Watch James Harden score 60 as Rockets rout Hawks 158-111

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HOUSTON — James Harden’s performance on Saturday night was enough to make even those who see him put up gaudy numbers night after night step back and marvel at his work.

Harden scored a season-high 60 points in 31 minutes and the Houston Rockets sent the struggling Atlanta Hawks to their 10th straight loss with a 158-111 romp.

“It’s like everything else he does – unbelievable,” coach Mike D’Antoni said.

Harden came one point shy of matching his career high and franchise record on a night he made eight 3-pointers and 20 free throws. He watched the entire fourth quarter from the bench with Houston up 127-73 at the end of three.

“What he’s doing has not been seen,” teammate Austin Rivers said. “My man had 60 and didn’t play the fourth quarter. Name another player who could do that right now.”

It was Harden’s fourth career 60-point game, tying him with Michael Jordan for third-most in NBA history, trailing only Kobe Bryant (six) and Wilt Chamberlain (32). Harden is the only active player who has scored 60 points more than once.

But as usual he wasn’t interested in talking about reaching 60 points while spending an entire quarter on the bench.

“Nope,” he said before walking off and repeating the word two more times.

The Rockets were missing starters Clint Capela and Danuel House because of illnesses, but still had no trouble handling an Atlanta team that hasn’t won since Nov. 12 thanks to Harden’s huge night.

“We try to do what we have to do against James, which is throw a lot of bodies at him,” Hawks coach Lloyd Pierce said. “Try and put him under duress. He just didn’t feel us.”

Atlanta was never really in this one and was down by 20 points or more for most of the game. The flat effort came a night after the Hawks fell by one point in overtime to the Pacers in a game where Trae Young tied career highs with 49 points and eight 3-pointers.

Young led the Hawks with 37 points and had five 3-pointers, but it wasn’t nearly enough to offset Harden’s game.

The Rockets raced out to a 14-5 lead and had stretched their advantage to 81-52 by halftime behind 31 points from Harden for their third 80-point first half in franchise history.

As good as Harden was in the first two quarters, it was nothing compared to how he dominated in the third. Houston was up 83-56 early in the period before he scored all of the team’s points in an 18-3 run that made it 101-59 with 7 minutes left in the period.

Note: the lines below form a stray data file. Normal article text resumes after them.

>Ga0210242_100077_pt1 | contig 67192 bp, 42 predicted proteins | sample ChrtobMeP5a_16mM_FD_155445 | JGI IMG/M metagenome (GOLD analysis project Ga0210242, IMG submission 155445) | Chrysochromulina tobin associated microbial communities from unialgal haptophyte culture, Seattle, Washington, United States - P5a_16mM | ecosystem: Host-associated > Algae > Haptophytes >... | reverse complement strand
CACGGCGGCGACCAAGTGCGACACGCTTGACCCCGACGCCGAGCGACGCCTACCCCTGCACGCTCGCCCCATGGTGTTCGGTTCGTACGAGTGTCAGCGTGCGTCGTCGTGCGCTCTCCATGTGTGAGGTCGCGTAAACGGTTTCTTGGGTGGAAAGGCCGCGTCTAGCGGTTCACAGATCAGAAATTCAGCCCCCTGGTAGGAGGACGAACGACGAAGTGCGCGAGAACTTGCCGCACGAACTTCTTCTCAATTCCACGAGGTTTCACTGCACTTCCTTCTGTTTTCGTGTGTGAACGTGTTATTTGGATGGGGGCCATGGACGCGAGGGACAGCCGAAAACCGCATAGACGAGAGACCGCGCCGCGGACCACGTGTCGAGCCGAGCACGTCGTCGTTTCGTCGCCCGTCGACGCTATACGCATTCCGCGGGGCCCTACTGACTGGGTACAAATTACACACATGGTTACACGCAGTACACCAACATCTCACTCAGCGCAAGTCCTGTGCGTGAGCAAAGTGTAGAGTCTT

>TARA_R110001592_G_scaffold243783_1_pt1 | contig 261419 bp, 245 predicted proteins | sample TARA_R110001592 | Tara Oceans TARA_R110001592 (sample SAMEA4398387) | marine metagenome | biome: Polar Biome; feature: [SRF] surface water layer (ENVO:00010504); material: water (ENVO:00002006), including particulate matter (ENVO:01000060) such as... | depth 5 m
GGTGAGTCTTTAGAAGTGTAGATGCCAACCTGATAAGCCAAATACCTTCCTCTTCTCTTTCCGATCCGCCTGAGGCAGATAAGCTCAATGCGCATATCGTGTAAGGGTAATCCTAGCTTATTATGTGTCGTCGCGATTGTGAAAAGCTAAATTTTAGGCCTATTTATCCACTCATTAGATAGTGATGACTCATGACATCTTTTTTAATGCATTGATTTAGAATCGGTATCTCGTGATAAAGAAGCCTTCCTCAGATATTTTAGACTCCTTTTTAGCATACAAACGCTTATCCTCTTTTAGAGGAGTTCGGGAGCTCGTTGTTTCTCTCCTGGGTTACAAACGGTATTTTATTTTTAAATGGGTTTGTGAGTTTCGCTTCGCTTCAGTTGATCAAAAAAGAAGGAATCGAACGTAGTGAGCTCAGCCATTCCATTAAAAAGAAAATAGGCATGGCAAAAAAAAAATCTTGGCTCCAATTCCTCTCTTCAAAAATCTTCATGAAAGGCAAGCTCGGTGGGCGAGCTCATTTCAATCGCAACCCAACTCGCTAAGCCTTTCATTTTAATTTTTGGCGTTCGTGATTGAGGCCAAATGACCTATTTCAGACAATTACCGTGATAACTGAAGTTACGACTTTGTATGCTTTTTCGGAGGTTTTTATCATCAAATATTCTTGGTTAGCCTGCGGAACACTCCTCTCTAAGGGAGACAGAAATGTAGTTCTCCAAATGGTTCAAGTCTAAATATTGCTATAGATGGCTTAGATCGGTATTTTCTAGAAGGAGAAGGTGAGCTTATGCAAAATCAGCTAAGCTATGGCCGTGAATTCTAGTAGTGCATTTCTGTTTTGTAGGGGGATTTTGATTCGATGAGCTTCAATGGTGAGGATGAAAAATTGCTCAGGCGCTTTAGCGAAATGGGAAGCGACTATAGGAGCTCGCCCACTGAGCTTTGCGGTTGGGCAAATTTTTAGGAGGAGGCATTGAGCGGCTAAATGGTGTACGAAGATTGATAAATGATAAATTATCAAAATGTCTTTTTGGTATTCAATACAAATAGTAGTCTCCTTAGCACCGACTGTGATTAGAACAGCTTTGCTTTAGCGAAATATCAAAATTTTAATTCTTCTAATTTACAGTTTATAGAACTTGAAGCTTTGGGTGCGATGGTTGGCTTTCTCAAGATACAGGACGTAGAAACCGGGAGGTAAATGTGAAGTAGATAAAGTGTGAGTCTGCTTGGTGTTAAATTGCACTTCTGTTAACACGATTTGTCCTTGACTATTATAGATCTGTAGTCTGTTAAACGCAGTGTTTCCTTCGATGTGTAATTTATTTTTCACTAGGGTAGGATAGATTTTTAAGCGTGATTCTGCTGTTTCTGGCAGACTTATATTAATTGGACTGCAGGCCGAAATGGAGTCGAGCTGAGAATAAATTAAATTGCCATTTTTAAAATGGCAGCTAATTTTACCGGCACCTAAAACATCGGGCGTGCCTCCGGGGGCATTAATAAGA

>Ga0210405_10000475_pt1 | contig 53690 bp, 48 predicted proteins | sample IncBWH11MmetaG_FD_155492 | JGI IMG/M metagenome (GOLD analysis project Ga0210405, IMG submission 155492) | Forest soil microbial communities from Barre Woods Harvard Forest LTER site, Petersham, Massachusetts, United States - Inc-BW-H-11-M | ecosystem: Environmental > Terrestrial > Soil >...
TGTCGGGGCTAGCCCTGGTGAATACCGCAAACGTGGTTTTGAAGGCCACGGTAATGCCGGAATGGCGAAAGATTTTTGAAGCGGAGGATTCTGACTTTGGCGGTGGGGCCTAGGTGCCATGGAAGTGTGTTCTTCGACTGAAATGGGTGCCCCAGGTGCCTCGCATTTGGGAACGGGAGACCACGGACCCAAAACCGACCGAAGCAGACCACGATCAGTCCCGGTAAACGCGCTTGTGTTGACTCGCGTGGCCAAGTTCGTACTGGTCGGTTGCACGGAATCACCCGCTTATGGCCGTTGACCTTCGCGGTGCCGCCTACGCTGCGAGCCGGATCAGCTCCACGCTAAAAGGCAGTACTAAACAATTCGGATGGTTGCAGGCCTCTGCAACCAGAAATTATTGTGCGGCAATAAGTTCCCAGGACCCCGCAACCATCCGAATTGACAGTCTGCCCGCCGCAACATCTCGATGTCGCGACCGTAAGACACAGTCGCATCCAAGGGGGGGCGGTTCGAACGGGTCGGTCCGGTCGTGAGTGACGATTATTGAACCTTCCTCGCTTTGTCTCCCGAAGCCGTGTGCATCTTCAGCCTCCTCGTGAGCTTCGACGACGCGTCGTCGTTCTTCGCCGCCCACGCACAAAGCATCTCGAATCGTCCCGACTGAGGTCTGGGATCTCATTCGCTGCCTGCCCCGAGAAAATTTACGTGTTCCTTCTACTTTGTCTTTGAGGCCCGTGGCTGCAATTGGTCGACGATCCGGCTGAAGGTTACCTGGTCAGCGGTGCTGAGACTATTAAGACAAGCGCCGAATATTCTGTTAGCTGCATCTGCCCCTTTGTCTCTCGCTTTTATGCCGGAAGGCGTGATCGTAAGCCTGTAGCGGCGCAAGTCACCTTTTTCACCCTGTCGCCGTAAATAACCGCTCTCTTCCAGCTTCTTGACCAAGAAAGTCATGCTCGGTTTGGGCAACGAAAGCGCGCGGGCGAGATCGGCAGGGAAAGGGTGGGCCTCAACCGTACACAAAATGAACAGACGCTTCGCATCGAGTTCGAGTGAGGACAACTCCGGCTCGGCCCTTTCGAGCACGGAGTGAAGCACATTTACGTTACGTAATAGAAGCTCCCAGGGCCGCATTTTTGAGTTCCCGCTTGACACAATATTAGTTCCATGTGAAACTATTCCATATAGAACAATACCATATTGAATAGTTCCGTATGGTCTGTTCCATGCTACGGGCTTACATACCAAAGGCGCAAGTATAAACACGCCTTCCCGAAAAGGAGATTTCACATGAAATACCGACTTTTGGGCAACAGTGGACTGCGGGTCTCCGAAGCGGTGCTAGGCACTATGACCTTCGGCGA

Harden made three 3-pointers and was fouled on 3-point attempts three other times in that stretch. He had eight assists, three rebounds, three steals and blocked a shot to go along with his 60-point effort.

After the third quarter, Harden was sitting on the bench with a towel draped over his shoulders when he was shown on the video board with a note that said he was two points shy of setting his career high. Harden looked at the screen, read the note and pointed at it while opening his mouth wide in fake shock as if to say: “I was so close,” before smiling broadly.

“Yeah I was playing with the fans a little, but honestly I didn’t know,” he said. “But we played a really good game those first three quarters so it was an opportunity for other guys to play minutes that they’ve earned.”

There were a few half-hearted chants of: “Harden! Harden!” midway through the fourth quarter from a few fans who hoped to see Harden come back in to make Rockets history. But D’Antoni kept the bearded superstar on the bench with the game well in hand.

NBA veteran Jason Terry takes job as assistant coach at Arizona

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Jason Terry played four years for the legendary Lute Olsen at Arizona, winning a national championship in 1997 and averaging 21.9 points a game his senior year. The Jet went on from there to play 19 years in the NBA, winning a Sixth Man of the Year award in 2009, and he was part of the 2011 Dallas Mavericks championship team.

Terry had moved into the front office side of the business and was serving as the assistant GM of the Texas Legends, Dallas’ G-League affiliate. Now, however, he is jumping back to his alma mater, reports Shams Charania of The Athletic.

This is a smart hire by Arizona and head coach Sean Miller. High schoolers going to a major D-1 school all have NBA dreams and having a respected NBA veteran who can say “this is what it takes” on staff is a big plus. Besides, Terry was a smart player who knows the game and had a mentality suited to coaching.

For Terry, he’s back in a place he likes, he’s young (42) and has a world of options ahead of him.

Scott Foster says it’s going to be different officiating without fans in building